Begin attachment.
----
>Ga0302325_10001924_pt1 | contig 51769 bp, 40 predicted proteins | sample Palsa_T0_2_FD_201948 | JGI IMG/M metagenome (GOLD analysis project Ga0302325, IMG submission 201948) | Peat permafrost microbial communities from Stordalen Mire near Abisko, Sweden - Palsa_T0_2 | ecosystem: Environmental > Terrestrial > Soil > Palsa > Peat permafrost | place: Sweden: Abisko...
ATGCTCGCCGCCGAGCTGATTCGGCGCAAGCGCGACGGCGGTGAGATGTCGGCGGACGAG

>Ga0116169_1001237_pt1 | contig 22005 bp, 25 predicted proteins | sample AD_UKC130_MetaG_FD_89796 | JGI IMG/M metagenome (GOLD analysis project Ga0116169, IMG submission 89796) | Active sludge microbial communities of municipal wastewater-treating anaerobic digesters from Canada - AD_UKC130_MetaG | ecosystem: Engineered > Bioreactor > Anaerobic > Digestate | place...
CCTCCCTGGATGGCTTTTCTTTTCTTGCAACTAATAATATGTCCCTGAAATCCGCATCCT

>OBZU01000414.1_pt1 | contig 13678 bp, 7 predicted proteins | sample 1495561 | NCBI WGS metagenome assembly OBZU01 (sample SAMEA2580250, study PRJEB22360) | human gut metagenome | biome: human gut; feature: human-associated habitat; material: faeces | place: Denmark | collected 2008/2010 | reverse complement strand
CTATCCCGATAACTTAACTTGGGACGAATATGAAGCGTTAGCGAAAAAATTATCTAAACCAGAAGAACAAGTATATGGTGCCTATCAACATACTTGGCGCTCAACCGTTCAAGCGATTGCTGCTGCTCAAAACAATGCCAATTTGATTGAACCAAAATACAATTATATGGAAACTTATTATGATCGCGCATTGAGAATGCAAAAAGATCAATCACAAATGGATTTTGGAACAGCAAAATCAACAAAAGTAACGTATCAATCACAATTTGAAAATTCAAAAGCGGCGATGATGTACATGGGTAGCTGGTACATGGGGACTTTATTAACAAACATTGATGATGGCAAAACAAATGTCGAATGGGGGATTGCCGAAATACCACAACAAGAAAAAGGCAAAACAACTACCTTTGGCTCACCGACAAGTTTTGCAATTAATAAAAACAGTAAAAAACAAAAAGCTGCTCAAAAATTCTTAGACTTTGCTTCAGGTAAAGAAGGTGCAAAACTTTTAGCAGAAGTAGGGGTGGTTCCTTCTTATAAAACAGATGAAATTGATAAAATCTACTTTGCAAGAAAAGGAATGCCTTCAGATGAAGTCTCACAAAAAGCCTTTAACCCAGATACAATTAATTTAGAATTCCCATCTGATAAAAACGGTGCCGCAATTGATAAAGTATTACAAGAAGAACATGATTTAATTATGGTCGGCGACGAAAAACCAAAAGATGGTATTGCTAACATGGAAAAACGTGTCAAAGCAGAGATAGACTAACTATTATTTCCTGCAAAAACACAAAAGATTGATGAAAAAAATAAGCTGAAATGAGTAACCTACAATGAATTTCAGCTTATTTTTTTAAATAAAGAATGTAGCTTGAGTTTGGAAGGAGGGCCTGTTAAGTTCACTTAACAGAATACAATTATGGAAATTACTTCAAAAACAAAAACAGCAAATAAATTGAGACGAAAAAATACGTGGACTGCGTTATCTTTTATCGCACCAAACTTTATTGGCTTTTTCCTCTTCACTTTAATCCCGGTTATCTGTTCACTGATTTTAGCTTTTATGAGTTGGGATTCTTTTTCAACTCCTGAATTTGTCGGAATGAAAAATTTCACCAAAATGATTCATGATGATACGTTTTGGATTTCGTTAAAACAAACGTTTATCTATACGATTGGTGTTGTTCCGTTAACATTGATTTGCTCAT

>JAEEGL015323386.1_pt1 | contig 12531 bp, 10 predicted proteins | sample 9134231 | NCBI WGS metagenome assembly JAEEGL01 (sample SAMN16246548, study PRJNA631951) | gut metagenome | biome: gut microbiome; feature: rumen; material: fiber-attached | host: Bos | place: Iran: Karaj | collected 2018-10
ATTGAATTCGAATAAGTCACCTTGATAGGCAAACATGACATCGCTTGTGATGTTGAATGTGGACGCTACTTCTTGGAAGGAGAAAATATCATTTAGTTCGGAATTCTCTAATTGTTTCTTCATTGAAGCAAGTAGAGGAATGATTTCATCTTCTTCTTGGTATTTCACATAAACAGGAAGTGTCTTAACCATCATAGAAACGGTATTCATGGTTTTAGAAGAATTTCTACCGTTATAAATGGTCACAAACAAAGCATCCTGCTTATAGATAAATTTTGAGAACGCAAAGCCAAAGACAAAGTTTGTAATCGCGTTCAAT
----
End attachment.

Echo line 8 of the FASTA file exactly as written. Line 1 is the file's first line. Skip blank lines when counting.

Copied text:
ATTGAATTCGAATAAGTCACCTTGATAGGCAAACATGACATCGCTTGTGATGTTGAATGTGGACGCTACTTCTTGGAAGGAGAAAATATCATTTAGTTCGGAATTCTCTAATTGTTTCTTCATTGAAGCAAGTAGAGGAATGATTTCATCTTCTTCTTGGTATTTCACATAAACAGGAAGTGTCTTAACCATCATAGAAACGGTATTCATGGTTTTAGAAGAATTTCTACCGTTATAAATGGTCACAAACAAAGCATCCTGCTTATAGATAAATTTTGAGAACGCAAAGCCAAAGACAAAGTTTGTAATCGCGTTCAAT